Saturday, June 13, 2009
Audiobooks? Neil Gaiman?
Being a kid is so fun. Isn't being a kid so fun? Being a kid is really, really, altogether, too much fun. And in that vein there's Neil Gaiman.
His books, which come in so many sizes and fit for so many palates, always seem to remind me of my child. Me as a child. A little baby-thing, reckless, feckless and food covered. It's not that Neil Gaiman's books are pedantic or so superficially adventurous that they dull one's senses into something resembling a child (as, say, David Baldacci's novels). It's just that time and time again they prove to be so hiliarious, so smart, and so enduringly forged out of the language of myth, that I can't help but read (or as I'll get to: listen to) them as a child would: hanging on every word like it will save my life, smiling so much I think I may have taken my dog's antidepressants instead of my own allergy medication that day, and learning about who we are as a human people and how we got here with enough verve to make you think that the subject was the coolest, most radically hilarious episode of Spongebob Squarepants.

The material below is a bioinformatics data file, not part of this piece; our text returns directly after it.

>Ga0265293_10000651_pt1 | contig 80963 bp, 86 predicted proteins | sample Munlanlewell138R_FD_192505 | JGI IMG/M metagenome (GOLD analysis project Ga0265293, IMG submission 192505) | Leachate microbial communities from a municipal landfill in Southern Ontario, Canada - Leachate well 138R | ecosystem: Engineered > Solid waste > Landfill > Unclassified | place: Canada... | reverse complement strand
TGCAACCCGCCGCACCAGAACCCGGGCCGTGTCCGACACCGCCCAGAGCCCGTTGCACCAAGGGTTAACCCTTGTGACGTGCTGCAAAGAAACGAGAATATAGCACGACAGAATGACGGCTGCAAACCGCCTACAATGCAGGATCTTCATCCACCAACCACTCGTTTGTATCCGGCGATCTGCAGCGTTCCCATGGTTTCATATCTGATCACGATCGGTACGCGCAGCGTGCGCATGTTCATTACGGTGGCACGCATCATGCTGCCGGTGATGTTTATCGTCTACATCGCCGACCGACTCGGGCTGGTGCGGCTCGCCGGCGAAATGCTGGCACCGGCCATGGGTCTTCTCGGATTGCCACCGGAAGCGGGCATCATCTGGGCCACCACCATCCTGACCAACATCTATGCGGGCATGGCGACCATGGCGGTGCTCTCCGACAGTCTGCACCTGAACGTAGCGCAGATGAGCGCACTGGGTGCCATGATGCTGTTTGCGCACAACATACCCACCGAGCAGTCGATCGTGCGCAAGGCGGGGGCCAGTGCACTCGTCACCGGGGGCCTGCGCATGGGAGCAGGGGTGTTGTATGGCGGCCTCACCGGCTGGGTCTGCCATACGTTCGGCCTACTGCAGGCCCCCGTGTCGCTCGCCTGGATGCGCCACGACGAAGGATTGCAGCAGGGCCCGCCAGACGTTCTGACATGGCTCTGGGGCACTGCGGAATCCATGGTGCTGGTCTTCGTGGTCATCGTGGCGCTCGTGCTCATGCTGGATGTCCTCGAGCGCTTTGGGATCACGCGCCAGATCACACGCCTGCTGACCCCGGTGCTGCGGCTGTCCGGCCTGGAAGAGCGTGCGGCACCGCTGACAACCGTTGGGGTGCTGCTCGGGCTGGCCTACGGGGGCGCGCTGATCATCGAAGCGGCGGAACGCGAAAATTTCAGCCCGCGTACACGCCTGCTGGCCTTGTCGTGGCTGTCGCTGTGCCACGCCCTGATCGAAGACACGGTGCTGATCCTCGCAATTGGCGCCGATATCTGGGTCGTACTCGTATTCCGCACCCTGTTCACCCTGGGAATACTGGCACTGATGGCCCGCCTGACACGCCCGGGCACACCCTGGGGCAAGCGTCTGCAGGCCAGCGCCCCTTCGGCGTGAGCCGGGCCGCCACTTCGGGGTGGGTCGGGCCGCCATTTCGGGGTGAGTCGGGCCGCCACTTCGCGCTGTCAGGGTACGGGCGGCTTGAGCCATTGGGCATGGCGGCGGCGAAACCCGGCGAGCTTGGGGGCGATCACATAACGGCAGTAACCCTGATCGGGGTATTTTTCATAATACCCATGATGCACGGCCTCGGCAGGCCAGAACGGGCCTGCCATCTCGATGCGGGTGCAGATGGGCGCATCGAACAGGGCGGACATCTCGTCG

As it goes: I often get the feeling that Gaiman's books are made from the same stardust they ruminate about.
My favorite way to digest these gems is through the medium of the audiobook. If you've never tried listening to one, your life isn't quite complete yet (now is it?). Just yesterday I was ready to sue Liberty Bay Books for emotional damages after the climax of The Anansi Boys was disrupted by scratches on the disk. Alas, the problem was quickly fixed. Again: I cannot stress the joy that listening to a good book read by a good reader can induce. (Note: Gaiman reads a few of his own books for the their audiobook edition rather brilliantly. Those read be Lenny Henry are also extraordinarily good.)
My favorite Neil Gaiman books have been all those I've read: The Anansi Boys, Fragile Things, and this year's Newbery Medal winner, The Graveyard Book. I recommend all of them.